I'm interested to know how long ago this was happening, and in what cultures or contexts. It appears this is more than a cultural shift, and it took a several or a dozen generations before we finally saw its fruits.

I can't remember precisely now. I would have to go digging and see if I can find the original article on that topic. I think it was an aside in someone else I posted, maybe on the Eucharist. I will look later when I have more time. But they were specifically referring to Italy I think, in the late 19th and early 20th centuries, where the men would hang around the back of the church.

(06-07-2016, 05:38 AM)formerbuddhist Wrote: [ -> ]But as the article said there is not this problem amongst Muslims,Orthodox Jews and Orthodox Christians. This cannot be entirely a cultural shift.  What is it about the aforementioned religious groups that do not lend themselves to the feminization we've seen within Protestant and Catholic circles?

I sincerely ask this, as I'm curious.

I know that compared to Catholicism and Protestantism,Orthodoxy,Orthodox Judaism and Islam are more deeply rooted in their Traditions for the most part, and they are far more radical in asking for a lifestyle change and a break with the world. Is this it though?

I had a friend back home who grew up mostly culturally Jewish. When she got married, her husband converted from (culturally)Catholic to Jewish. At some point, he decided they were going to be Orthodox Jews.

It was all-consuming. They had to move so they could get to temple without driving, and their entire week revolved around getting ready for the Shabbat. Even their sex life change - she was required to have a mitzvah (I think that's what it's called?) every month after her bleed, and they couldn't come together until that happened.

It didn't stick - he's since returned to being Catholic and she's gone back to being culturally Jewish last I knew - but those couple of years were intense. It permeates every aspect of your being. But in their case it didn't stick - although they were coming at it from her being a cultural Jew and respecting her husband's authority, and him trying to grapple with his conversion and finding something that worked intellectually and spiritually.
(06-07-2016, 10:09 AM)Pilgrim Wrote: [ -> ]If the article is right about the children of devout fathers having a greater chance of maintaining their faith into adulthood, then part of the modern crisis of the Church is the lack of lay male involvement.

My husband and I were talking a bit about this last night. Out of 17 grandchildren, I'm the only one who practices the faith my grandparents so lovingly practiced. None of their children practiced as adults. None of their daughters married Catholics, including my mother.

I often went to Mass with my grandparents as a child, at least up until my grandmother died when I was 11. I am the second-oldest grandchild by a fair margin, and lived near them so I had the benefit of frequent contact. I remember her influence, much more than any of my siblings or cousins who the majority would have been preschoolers or not even yet born by the time she died.

But you know what I remember the most? My grandfather serving as acolyte. Often when we went to Mass he was doing that. That devotion, that service, is something that stuck with me all these years, even after years of not being in the Church in my teens and early 20s. I mean, I remember my grandmother, saying rosary, the icons in the home, all of that stuff - but when I try to imagine what faith and service and piety means I picture my grandfather dressed in those garments, doing the things he did.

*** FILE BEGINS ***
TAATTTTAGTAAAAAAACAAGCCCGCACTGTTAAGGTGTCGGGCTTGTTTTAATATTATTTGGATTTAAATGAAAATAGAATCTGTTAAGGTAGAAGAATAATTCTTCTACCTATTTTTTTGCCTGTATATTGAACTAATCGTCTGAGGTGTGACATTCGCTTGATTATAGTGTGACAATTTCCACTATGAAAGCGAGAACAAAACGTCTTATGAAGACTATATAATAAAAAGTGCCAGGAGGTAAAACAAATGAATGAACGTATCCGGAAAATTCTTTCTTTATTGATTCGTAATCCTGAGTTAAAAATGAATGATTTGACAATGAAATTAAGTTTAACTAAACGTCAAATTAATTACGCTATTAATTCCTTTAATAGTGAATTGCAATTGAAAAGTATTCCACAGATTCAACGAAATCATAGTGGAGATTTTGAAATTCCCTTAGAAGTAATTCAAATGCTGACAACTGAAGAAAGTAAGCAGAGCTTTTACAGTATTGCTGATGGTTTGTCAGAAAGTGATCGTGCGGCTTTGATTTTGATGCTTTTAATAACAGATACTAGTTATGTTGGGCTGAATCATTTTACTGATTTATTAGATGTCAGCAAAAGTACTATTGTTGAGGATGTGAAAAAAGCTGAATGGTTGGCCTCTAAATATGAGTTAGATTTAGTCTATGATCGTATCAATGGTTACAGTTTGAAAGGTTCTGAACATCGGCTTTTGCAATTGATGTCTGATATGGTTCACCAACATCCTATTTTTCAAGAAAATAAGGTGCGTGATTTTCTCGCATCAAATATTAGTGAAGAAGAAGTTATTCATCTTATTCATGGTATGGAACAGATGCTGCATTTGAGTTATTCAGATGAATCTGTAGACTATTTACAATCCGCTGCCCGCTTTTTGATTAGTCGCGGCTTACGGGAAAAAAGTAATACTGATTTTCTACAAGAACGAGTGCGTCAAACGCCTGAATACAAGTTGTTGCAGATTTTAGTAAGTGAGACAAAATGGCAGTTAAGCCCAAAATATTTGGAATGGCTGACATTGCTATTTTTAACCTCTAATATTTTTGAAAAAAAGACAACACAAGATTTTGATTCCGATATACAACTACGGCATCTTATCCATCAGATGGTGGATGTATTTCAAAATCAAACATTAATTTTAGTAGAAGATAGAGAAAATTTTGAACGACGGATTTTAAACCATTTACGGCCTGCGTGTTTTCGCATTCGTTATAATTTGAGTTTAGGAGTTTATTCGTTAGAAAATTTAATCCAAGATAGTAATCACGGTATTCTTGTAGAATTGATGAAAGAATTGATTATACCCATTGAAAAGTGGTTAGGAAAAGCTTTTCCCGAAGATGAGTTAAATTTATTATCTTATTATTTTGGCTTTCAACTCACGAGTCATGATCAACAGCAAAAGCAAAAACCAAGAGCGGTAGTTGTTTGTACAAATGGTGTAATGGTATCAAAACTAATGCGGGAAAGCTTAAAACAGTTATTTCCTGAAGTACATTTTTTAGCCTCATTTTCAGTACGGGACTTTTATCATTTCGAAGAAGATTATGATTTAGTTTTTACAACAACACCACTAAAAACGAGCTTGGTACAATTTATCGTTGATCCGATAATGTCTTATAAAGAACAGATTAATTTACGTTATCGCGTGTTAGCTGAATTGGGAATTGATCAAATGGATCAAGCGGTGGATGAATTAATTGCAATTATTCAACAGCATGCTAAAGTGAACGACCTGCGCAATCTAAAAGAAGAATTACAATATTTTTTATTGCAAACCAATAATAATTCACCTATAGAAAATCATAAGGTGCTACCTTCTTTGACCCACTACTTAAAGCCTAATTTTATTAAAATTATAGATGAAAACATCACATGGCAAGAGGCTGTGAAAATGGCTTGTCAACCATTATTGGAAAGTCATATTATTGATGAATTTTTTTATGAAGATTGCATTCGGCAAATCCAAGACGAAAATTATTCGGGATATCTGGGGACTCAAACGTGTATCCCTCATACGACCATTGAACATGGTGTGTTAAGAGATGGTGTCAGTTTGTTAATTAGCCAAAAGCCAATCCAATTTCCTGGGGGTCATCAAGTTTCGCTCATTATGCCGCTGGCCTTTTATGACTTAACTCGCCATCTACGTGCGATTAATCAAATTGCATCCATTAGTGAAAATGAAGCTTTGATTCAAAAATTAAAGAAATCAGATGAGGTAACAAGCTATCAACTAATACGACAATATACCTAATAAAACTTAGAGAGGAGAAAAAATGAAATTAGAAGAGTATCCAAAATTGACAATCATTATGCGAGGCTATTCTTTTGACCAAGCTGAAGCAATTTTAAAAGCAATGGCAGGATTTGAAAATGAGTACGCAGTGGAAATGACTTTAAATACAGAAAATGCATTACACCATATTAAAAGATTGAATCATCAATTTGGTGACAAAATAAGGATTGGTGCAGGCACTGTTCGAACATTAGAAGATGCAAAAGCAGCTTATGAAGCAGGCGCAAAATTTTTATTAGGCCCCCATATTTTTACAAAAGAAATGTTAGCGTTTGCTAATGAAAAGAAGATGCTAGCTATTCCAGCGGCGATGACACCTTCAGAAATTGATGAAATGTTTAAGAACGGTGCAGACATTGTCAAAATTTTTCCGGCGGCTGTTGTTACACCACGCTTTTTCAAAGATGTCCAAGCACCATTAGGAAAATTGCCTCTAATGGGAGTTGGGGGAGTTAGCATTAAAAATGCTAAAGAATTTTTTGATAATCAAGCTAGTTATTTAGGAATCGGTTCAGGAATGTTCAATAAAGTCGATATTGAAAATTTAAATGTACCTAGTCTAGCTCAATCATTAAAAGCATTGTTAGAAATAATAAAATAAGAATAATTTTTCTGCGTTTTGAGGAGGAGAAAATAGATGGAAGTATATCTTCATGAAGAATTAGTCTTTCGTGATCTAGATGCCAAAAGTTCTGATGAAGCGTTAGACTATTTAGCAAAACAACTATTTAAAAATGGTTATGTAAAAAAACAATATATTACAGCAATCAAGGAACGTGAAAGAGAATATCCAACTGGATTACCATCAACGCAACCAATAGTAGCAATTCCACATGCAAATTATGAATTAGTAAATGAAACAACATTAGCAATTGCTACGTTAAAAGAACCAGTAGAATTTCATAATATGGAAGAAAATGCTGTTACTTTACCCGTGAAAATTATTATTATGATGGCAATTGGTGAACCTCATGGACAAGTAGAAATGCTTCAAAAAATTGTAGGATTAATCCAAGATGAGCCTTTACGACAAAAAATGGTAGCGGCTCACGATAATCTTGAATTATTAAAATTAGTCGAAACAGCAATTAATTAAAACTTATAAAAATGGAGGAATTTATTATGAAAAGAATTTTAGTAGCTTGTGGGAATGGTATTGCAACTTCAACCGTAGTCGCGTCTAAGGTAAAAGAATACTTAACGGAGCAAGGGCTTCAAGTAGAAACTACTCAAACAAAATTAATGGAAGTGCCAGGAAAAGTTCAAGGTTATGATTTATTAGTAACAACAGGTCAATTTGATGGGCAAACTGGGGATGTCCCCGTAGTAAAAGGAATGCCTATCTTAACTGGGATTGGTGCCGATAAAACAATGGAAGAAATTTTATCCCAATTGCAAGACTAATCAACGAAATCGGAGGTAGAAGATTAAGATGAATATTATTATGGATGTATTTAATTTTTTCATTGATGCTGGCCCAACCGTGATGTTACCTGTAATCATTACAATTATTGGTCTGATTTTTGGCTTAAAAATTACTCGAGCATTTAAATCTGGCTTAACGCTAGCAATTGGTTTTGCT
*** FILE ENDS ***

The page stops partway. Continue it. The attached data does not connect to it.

(06-07-2016, 10:23 AM)PrairieMom Wrote: [ -> ]But you know what I remember the most? My grandfather serving as acolyte. Often when we went to Mass he was doing that. That devotion, that service, is something that stuck with me all these years, even after years of not being in the Church in my teens and early 20s. I mean, I remember my grandmother, saying rosary, the icons in the home, all of that stuff - but when I try to imagine what faith and service and piety means I picture my grandfather dressed in those garments, doing the things he did.

Very similar experience here.  I didn't get to see my grandfather at Mass a lot because he lived in Belarus still.  But, there was something really powerful to see him in the role of acolyte and then as a general helper at the parish as his cancer worsened.  There is a feeling I can't really explain but it obviously touched me to see a man so devoted to his Catholic beliefs and the church.  It's difficult to explain but it really made an impact.  But, I am compelled from the depths of my soul (again, can't explain) to follow his example of love for Christ.
Thank you, PrairieMom and Zubr, for sharing your stories.  My own father, a Dutch Reformed Protestant, was very involved with his church as both a deacon and an elder.  Yet I would not call him a deeply spiritual man.  I love him dearly and he is one of the most honest and decent men I have ever known, but he didn't exactly set a good example of spirituality for me.
The reason why there isn't more male lay involvement is because there aren't enough ministries specifically for them, and women tend to be the ones running the show with the ministries. That's always bothered me because I grew up in a culture that did gender-separating, and no one had a problem with it because the men knew the women wouldn't interfere with their deal, and the women knew the same with the men.

The only parishes I know of with strong male-led and male-only lay ministries are the parishes that do NO right (yes, they exist) or TLM parishes. Everything else seems to be run amok with women and children. I'm not against ministries or involvement tailored to women and children, but if Catholics are ever going to be interested in this thing called community again, something's gotta change.